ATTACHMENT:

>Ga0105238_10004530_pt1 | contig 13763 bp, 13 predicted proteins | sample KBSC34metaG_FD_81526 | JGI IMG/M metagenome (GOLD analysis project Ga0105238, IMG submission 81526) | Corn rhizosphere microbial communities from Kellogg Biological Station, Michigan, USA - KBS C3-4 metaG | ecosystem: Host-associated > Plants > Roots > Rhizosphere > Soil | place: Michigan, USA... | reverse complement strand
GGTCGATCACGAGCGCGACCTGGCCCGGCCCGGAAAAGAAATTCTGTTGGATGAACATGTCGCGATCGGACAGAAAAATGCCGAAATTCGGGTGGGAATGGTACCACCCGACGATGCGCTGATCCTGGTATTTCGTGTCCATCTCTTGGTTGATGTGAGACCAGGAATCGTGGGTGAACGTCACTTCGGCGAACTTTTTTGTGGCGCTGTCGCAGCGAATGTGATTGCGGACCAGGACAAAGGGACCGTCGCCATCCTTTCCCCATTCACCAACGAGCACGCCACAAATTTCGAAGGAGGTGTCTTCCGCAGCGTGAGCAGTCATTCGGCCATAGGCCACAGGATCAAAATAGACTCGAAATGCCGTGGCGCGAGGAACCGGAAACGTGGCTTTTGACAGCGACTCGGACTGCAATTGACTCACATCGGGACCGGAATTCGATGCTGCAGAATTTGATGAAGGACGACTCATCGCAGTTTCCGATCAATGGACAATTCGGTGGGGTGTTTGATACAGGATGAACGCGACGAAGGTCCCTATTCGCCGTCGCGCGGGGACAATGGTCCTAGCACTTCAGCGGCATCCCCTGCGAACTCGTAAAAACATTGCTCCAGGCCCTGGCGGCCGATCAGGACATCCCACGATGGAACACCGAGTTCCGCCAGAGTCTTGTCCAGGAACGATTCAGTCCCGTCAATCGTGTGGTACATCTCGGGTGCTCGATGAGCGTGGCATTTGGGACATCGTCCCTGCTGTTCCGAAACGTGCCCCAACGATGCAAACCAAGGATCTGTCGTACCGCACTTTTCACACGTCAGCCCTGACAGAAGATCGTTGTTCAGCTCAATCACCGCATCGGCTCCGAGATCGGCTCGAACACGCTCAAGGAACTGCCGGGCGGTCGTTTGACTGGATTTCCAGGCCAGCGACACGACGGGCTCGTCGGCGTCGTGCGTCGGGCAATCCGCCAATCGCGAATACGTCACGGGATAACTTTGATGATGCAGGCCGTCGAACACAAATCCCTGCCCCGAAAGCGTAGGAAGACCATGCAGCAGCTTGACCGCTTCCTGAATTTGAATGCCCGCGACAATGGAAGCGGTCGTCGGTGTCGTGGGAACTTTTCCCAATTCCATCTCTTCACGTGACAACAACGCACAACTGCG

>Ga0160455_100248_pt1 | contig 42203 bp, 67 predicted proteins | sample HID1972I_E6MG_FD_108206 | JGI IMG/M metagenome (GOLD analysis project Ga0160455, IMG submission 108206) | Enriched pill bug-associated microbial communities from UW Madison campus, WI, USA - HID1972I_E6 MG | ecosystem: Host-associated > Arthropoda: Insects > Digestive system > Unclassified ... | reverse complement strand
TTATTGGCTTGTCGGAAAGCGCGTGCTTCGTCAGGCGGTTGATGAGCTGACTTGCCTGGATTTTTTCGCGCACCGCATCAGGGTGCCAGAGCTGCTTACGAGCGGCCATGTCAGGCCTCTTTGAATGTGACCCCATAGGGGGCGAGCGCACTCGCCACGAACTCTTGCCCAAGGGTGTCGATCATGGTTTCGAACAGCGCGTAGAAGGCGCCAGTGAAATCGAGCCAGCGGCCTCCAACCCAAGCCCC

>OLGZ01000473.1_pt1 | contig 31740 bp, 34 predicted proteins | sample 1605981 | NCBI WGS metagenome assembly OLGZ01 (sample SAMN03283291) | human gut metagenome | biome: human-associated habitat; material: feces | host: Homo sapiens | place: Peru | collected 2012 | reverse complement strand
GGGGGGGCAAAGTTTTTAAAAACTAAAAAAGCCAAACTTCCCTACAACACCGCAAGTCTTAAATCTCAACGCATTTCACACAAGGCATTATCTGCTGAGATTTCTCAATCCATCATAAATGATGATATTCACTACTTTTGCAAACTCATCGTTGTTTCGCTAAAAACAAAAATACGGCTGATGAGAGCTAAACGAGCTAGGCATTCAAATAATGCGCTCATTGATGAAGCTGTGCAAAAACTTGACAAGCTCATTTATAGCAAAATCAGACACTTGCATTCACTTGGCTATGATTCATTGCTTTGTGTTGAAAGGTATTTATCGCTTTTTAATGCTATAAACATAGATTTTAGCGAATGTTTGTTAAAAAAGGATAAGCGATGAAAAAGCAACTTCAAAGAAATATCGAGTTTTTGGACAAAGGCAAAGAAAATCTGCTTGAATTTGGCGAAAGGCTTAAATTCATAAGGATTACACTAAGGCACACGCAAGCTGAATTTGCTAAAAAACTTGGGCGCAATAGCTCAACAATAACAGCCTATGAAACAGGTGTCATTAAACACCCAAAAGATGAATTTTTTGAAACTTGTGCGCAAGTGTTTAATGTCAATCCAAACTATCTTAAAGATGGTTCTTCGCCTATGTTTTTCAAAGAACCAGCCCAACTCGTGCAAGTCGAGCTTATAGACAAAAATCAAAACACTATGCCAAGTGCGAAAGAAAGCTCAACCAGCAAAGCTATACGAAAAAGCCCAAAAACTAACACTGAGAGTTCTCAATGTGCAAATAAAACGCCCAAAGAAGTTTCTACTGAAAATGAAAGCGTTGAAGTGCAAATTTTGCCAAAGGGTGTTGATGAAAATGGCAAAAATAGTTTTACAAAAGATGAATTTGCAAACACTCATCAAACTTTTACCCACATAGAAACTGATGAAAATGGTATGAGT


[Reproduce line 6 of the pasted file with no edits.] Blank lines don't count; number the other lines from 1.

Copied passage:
GGGGGGGCAAAGTTTTTAAAAACTAAAAAAGCCAAACTTCCCTACAACACCGCAAGTCTTAAATCTCAACGCATTTCACACAAGGCATTATCTGCTGAGATTTCTCAATCCATCATAAATGATGATATTCACTACTTTTGCAAACTCATCGTTGTTTCGCTAAAAACAAAAATACGGCTGATGAGAGCTAAACGAGCTAGGCATTCAAATAATGCGCTCATTGATGAAGCTGTGCAAAAACTTGACAAGCTCATTTATAGCAAAATCAGACACTTGCATTCACTTGGCTATGATTCATTGCTTTGTGTTGAAAGGTATTTATCGCTTTTTAATGCTATAAACATAGATTTTAGCGAATGTTTGTTAAAAAAGGATAAGCGATGAAAAAGCAACTTCAAAGAAATATCGAGTTTTTGGACAAAGGCAAAGAAAATCTGCTTGAATTTGGCGAAAGGCTTAAATTCATAAGGATTACACTAAGGCACACGCAAGCTGAATTTGCTAAAAAACTTGGGCGCAATAGCTCAACAATAACAGCCTATGAAACAGGTGTCATTAAACACCCAAAAGATGAATTTTTTGAAACTTGTGCGCAAGTGTTTAATGTCAATCCAAACTATCTTAAAGATGGTTCTTCGCCTATGTTTTTCAAAGAACCAGCCCAACTCGTGCAAGTCGAGCTTATAGACAAAAATCAAAACACTATGCCAAGTGCGAAAGAAAGCTCAACCAGCAAAGCTATACGAAAAAGCCCAAAAACTAACACTGAGAGTTCTCAATGTGCAAATAAAACGCCCAAAGAAGTTTCTACTGAAAATGAAAGCGTTGAAGTGCAAATTTTGCCAAAGGGTGTTGATGAAAATGGCAAAAATAGTTTTACAAAAGATGAATTTGCAAACACTCATCAAACTTTTACCCACATAGAAACTGATGAAAATGGTATGAGT